A pleasant surprise this morning was not 1 but 5 Sedge Warblers! Their 'raspy' song can be heard in several places around the reserve. The Sedge Warbler is a medium-sized warbler of marshes, reedbeds and wetlands. It can be spotted singing amongst reeds and willows. The male sings random phrases into its repertoire, never singing the same song twice; he attracts more mates the more phrases his song has. These beautiful birds are summer visitors to the UK where they breed in wetland habitats from April onwards.
Thank you to the bird ringers who set their alarms for the 5am start this morning, the data gathered during these sessions is extremely valuable to the British Trust for Ornithology (BTO) and the conservation of songbirds.
Out and About
Wednesday, May 12th 2021
A relatively short time ago the fire risk was high and the ground so dry that it was showing cracks, now after rain it is very wet. The lake, ponds and becks are full. The cold days and nights have held back the flowers and only now are some beginning to flower.
Bluebells are bending their heads and covering banks with blue.
Hidden away out of sight, the Early Purple Orchids are showing their beautiful purple colour in amongst the Bluebells.
Not long after leaving the entrance gate on your right, usually unseen, as it is tall and mixed in with other trees and shrubs is an apple tree coming into bloom.
In some of the ponds the tadpoles were swimming around, now that the water temperature is rising a little.
When the sun came out and the temperature rose so one or two butterflies could be spotted. This one eventually settled on a leaf. It is a male Orange Tip, the orange showing through its closed wings.
The honey bees were making the most of the warmth and returning to the hive with plenty of pollen. Not the easiest of species to capture on 'film'!
Monday, May 10th 2021
Keen nature detectives from Colburn Beavers came to visit Foxglove last week. They had fun exploring the reserve and identifying different habitats such as coniferous and deciduous woodlands.
Before they left, they made a miniature bug hotel to take home and did some art in the forest. Here is Gerry's attempt at the Mona Lisa!
Working With Wildlife
Thursday, May 6th 2021
Volunteers have been carrying out many different conservation tasks both on and off the reserve. Owl box monitoring has been very disappointing this year with several of the Tawny Owl nests failing. Only four healthy chicks have been found in the boxes that have been checked so far.
By dissecting owl pellets it is possible to find out how what the owls have been feeding on. There were plenty of small mammal skulls in the Barn Owl pellets that were examined today which suggests that the food supply is good. Could the extreme cold night time temperatures explain the unsuccessful start to the breeding season?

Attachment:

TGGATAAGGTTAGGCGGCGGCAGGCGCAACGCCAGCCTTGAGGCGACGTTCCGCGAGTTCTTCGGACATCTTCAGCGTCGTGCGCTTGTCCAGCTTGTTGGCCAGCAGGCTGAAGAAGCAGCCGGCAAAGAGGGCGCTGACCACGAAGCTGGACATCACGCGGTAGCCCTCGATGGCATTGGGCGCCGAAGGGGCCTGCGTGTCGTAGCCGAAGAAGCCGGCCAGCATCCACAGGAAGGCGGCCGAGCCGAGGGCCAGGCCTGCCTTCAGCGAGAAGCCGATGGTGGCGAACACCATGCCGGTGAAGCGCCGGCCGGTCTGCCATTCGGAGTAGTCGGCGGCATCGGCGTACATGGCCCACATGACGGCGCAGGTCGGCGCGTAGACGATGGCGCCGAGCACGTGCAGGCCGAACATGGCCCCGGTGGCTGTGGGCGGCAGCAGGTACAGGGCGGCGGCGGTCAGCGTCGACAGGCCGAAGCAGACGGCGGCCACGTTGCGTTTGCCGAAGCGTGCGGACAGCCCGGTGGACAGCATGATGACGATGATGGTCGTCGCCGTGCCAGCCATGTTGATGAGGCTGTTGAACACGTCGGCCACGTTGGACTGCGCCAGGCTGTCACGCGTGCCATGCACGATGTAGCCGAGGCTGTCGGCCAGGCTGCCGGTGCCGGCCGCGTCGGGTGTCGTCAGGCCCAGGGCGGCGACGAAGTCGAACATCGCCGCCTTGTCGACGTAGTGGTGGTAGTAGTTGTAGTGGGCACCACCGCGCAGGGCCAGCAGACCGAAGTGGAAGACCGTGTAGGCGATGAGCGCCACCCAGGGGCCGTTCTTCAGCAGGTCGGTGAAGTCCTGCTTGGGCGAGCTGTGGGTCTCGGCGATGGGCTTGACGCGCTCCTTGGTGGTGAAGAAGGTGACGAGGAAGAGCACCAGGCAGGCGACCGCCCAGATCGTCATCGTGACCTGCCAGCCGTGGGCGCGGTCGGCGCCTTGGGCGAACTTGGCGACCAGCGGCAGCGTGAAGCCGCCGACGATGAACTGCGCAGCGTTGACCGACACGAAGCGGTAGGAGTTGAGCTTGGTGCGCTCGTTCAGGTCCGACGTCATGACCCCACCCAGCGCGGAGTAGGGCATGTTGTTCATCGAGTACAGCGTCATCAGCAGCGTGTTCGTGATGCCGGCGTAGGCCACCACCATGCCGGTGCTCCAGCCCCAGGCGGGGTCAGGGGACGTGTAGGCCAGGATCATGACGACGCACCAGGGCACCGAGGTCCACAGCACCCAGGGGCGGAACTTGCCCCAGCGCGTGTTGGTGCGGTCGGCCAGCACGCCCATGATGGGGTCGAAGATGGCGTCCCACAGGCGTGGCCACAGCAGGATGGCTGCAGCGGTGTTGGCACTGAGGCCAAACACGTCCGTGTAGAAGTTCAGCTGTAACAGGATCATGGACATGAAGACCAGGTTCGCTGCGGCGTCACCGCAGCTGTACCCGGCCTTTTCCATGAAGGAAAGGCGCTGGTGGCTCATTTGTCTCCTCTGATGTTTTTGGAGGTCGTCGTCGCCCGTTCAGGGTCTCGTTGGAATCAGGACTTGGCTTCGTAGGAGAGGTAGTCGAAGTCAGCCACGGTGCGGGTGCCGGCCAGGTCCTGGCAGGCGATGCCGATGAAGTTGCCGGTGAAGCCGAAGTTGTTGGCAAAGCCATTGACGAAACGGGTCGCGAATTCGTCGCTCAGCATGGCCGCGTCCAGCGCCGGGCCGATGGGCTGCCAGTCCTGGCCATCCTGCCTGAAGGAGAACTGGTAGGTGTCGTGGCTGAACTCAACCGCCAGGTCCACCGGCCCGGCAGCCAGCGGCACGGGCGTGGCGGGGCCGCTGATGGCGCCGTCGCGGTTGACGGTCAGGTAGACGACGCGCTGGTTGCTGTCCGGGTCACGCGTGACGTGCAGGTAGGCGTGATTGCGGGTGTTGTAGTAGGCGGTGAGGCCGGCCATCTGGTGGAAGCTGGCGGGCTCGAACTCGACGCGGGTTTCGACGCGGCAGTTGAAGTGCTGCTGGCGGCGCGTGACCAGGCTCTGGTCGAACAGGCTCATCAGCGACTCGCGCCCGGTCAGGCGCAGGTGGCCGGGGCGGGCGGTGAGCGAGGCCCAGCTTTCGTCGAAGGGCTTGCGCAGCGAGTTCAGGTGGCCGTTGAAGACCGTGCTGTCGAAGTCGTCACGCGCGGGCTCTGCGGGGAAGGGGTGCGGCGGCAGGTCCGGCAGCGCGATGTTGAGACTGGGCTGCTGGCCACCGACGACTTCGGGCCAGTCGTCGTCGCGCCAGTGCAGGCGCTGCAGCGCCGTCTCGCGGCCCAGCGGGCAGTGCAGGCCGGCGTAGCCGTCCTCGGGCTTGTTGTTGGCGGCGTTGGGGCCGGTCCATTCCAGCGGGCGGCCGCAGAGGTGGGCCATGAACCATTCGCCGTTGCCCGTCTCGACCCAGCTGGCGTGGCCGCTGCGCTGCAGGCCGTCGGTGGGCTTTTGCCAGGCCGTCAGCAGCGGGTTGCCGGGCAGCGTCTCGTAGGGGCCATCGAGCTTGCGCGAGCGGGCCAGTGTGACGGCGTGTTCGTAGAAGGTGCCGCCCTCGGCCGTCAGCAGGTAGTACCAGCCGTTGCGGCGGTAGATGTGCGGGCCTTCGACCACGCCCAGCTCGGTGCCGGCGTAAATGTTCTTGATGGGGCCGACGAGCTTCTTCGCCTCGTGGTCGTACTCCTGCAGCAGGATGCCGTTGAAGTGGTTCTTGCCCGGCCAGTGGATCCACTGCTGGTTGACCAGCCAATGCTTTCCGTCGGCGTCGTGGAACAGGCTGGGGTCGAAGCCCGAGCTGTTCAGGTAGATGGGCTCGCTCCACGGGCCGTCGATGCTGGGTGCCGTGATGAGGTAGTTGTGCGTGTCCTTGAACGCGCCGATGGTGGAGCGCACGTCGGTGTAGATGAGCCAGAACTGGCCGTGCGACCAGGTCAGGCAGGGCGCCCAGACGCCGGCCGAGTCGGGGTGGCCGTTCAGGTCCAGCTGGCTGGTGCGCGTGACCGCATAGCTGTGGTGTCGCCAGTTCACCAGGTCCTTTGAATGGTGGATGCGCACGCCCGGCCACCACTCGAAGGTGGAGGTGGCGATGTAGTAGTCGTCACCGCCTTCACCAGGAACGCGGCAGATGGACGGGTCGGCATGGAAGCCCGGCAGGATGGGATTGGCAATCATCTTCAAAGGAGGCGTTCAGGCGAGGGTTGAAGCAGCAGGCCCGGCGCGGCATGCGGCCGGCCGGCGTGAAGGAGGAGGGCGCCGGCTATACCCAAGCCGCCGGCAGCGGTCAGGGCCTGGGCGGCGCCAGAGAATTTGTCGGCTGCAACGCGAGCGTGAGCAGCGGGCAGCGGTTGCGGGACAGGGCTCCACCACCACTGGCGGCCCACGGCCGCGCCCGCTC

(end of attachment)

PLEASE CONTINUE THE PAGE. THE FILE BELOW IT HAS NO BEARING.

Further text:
In one of the large boxes a Stock Dove had made a nest. It was ringed and returned carefully.
Dam repairs have been the main focus of work on the reserve with the installation of plastic pilings to prevent leakage from some of the ponds.
The weather has thrown everything at the team from sunny spells to heavy rain showers and hail.
Finally, this Large Red Damselfly emerged from the classroom aquarium. It was released back into the wild by the Forest School pupils. Hopefully, it will survive the cool temperatures. It is the only one to have been sighted so far.
First Owlets Of The Year
Monday, May 3rd 2021
Monitoring of owl boxes this year has been somewhat hampered by the weather! Due to the cold temperatures it was put on hold and today the heavy rain means that the owls need to be left undisturbed. On Saturday, some of the boxes on the MOD training area were checked and it appears that Barn Owls are very late to breed with none of the ones checked so far having a single egg! This time last year they had well developed chicks.
Tawny Owls also seem to be breeding later than in 2020 (it was much warmer last spring). However, there does seem to be a good take up of the nest boxes.
The first Tawny Owl chicks for the year were found on Saturday, they were only a couple of days old. They had plenty of food including a small Stoat or Weasel (it couldn't be identified as the tail had already been eaten)!
As expected, some of the boxes were inhabited by Kestrels, these have some eggs already.
Jackdaws were also living in some of the boxes. The data collected will be submitted to the BTO (British Trust for Ornithology) for their Nest Record Scheme.
The Nest Record Scheme gathers vital information on the breeding success of Britain's birds by asking volunteers to find and follow the progress of individual birds' nests.